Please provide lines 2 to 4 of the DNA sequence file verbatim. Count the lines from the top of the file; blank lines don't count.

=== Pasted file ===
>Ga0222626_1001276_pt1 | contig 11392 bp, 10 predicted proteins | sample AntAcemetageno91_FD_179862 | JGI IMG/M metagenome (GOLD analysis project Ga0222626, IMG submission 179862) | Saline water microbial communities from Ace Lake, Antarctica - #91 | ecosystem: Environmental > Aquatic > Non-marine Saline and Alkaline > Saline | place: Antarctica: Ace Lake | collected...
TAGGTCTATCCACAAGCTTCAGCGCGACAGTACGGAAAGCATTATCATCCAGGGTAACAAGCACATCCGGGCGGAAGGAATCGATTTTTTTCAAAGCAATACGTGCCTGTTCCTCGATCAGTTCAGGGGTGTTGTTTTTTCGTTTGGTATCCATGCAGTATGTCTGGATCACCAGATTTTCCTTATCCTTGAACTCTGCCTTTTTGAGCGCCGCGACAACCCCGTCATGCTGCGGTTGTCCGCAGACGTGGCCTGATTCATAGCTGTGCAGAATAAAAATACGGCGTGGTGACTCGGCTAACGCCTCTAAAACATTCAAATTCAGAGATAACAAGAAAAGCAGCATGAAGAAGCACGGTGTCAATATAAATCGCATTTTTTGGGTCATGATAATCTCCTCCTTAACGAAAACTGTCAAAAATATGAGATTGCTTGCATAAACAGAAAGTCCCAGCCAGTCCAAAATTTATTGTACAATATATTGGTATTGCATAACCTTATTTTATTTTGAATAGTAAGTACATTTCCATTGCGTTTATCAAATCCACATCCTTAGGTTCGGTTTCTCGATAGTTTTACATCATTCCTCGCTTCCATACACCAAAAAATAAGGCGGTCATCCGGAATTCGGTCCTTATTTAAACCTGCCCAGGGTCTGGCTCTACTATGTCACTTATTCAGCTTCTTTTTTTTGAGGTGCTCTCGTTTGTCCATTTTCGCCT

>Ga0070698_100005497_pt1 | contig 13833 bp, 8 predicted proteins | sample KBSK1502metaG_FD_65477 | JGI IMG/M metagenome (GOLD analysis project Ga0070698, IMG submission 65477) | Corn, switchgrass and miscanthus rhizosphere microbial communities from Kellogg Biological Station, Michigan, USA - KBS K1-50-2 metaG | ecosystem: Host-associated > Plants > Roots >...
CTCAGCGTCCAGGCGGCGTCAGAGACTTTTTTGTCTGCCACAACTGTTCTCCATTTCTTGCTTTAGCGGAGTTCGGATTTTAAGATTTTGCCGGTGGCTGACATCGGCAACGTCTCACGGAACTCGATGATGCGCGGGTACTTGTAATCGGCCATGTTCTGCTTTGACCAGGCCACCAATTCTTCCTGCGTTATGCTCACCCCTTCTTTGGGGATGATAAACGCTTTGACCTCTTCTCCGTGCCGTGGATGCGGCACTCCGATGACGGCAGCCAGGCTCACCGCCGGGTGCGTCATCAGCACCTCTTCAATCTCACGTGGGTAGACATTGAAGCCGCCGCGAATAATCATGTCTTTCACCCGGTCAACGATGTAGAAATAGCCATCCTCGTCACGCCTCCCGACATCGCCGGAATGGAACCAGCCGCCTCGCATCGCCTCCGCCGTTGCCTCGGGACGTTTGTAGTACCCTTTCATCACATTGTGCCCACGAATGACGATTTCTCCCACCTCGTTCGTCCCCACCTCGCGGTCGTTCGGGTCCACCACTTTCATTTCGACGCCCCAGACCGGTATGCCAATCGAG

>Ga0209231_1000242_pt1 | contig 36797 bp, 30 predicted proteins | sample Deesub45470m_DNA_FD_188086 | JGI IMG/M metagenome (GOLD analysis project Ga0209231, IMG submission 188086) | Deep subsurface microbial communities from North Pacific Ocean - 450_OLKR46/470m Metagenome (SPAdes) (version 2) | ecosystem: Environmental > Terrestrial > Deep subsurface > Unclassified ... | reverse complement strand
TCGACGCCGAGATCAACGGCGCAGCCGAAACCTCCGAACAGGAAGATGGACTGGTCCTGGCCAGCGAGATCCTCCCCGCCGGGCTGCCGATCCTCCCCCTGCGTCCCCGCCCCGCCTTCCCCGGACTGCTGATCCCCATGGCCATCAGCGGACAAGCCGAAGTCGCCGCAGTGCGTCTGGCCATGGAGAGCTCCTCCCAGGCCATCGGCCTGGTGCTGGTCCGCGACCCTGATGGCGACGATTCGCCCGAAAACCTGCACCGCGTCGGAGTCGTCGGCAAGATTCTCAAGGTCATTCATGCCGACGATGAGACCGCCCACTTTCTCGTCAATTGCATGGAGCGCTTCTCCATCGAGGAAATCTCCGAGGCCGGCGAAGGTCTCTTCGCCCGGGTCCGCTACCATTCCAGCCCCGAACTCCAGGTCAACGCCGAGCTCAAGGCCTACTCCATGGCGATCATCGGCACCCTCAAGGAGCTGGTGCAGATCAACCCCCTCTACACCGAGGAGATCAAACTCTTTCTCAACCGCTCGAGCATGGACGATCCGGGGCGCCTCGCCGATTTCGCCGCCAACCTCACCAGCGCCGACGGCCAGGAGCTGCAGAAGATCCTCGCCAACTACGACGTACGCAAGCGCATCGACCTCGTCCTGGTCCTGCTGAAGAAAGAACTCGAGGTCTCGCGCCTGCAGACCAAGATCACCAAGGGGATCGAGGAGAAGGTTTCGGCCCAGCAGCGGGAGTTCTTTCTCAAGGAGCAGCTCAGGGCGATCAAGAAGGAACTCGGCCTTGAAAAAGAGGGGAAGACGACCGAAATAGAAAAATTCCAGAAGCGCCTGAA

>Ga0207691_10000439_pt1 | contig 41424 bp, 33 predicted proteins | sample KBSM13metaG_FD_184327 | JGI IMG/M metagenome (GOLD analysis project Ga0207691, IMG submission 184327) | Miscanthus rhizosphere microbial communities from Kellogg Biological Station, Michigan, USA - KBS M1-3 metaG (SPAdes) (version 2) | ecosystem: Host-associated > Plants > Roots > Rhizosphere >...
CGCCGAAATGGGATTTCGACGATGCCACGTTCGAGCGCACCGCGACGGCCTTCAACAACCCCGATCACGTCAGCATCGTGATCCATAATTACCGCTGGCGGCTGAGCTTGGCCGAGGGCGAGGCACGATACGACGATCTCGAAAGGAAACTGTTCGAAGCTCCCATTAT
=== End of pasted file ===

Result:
TAGGTCTATCCACAAGCTTCAGCGCGACAGTACGGAAAGCATTATCATCCAGGGTAACAAGCACATCCGGGCGGAAGGAATCGATTTTTTTCAAAGCAATACGTGCCTGTTCCTCGATCAGTTCAGGGGTGTTGTTTTTTCGTTTGGTATCCATGCAGTATGTCTGGATCACCAGATTTTCCTTATCCTTGAACTCTGCCTTTTTGAGCGCCGCGACAACCCCGTCATGCTGCGGTTGTCCGCAGACGTGGCCTGATTCATAGCTGTGCAGAATAAAAATACGGCGTGGTGACTCGGCTAACGCCTCTAAAACATTCAAATTCAGAGATAACAAGAAAAGCAGCATGAAGAAGCACGGTGTCAATATAAATCGCATTTTTTGGGTCATGATAATCTCCTCCTTAACGAAAACTGTCAAAAATATGAGATTGCTTGCATAAACAGAAAGTCCCAGCCAGTCCAAAATTTATTGTACAATATATTGGTATTGCATAACCTTATTTTATTTTGAATAGTAAGTACATTTCCATTGCGTTTATCAAATCCACATCCTTAGGTTCGGTTTCTCGATAGTTTTACATCATTCCTCGCTTCCATACACCAAAAAATAAGGCGGTCATCCGGAATTCGGTCCTTATTTAAACCTGCCCAGGGTCTGGCTCTACTATGTCACTTATTCAGCTTCTTTTTTTTGAGGTGCTCTCGTTTGTCCATTTTCGCCT

>Ga0070698_100005497_pt1 | contig 13833 bp, 8 predicted proteins | sample KBSK1502metaG_FD_65477 | JGI IMG/M metagenome (GOLD analysis project Ga0070698, IMG submission 65477) | Corn, switchgrass and miscanthus rhizosphere microbial communities from Kellogg Biological Station, Michigan, USA - KBS K1-50-2 metaG | ecosystem: Host-associated > Plants > Roots >...
CTCAGCGTCCAGGCGGCGTCAGAGACTTTTTTGTCTGCCACAACTGTTCTCCATTTCTTGCTTTAGCGGAGTTCGGATTTTAAGATTTTGCCGGTGGCTGACATCGGCAACGTCTCACGGAACTCGATGATGCGCGGGTACTTGTAATCGGCCATGTTCTGCTTTGACCAGGCCACCAATTCTTCCTGCGTTATGCTCACCCCTTCTTTGGGGATGATAAACGCTTTGACCTCTTCTCCGTGCCGTGGATGCGGCACTCCGATGACGGCAGCCAGGCTCACCGCCGGGTGCGTCATCAGCACCTCTTCAATCTCACGTGGGTAGACATTGAAGCCGCCGCGAATAATCATGTCTTTCACCCGGTCAACGATGTAGAAATAGCCATCCTCGTCACGCCTCCCGACATCGCCGGAATGGAACCAGCCGCCTCGCATCGCCTCCGCCGTTGCCTCGGGACGTTTGTAGTACCCTTTCATCACATTGTGCCCACGAATGACGATTTCTCCCACCTCGTTCGTCCCCACCTCGCGGTCGTTCGGGTCCACCACTTTCATTTCGACGCCCCAGACCGGTATGCCAATCGAG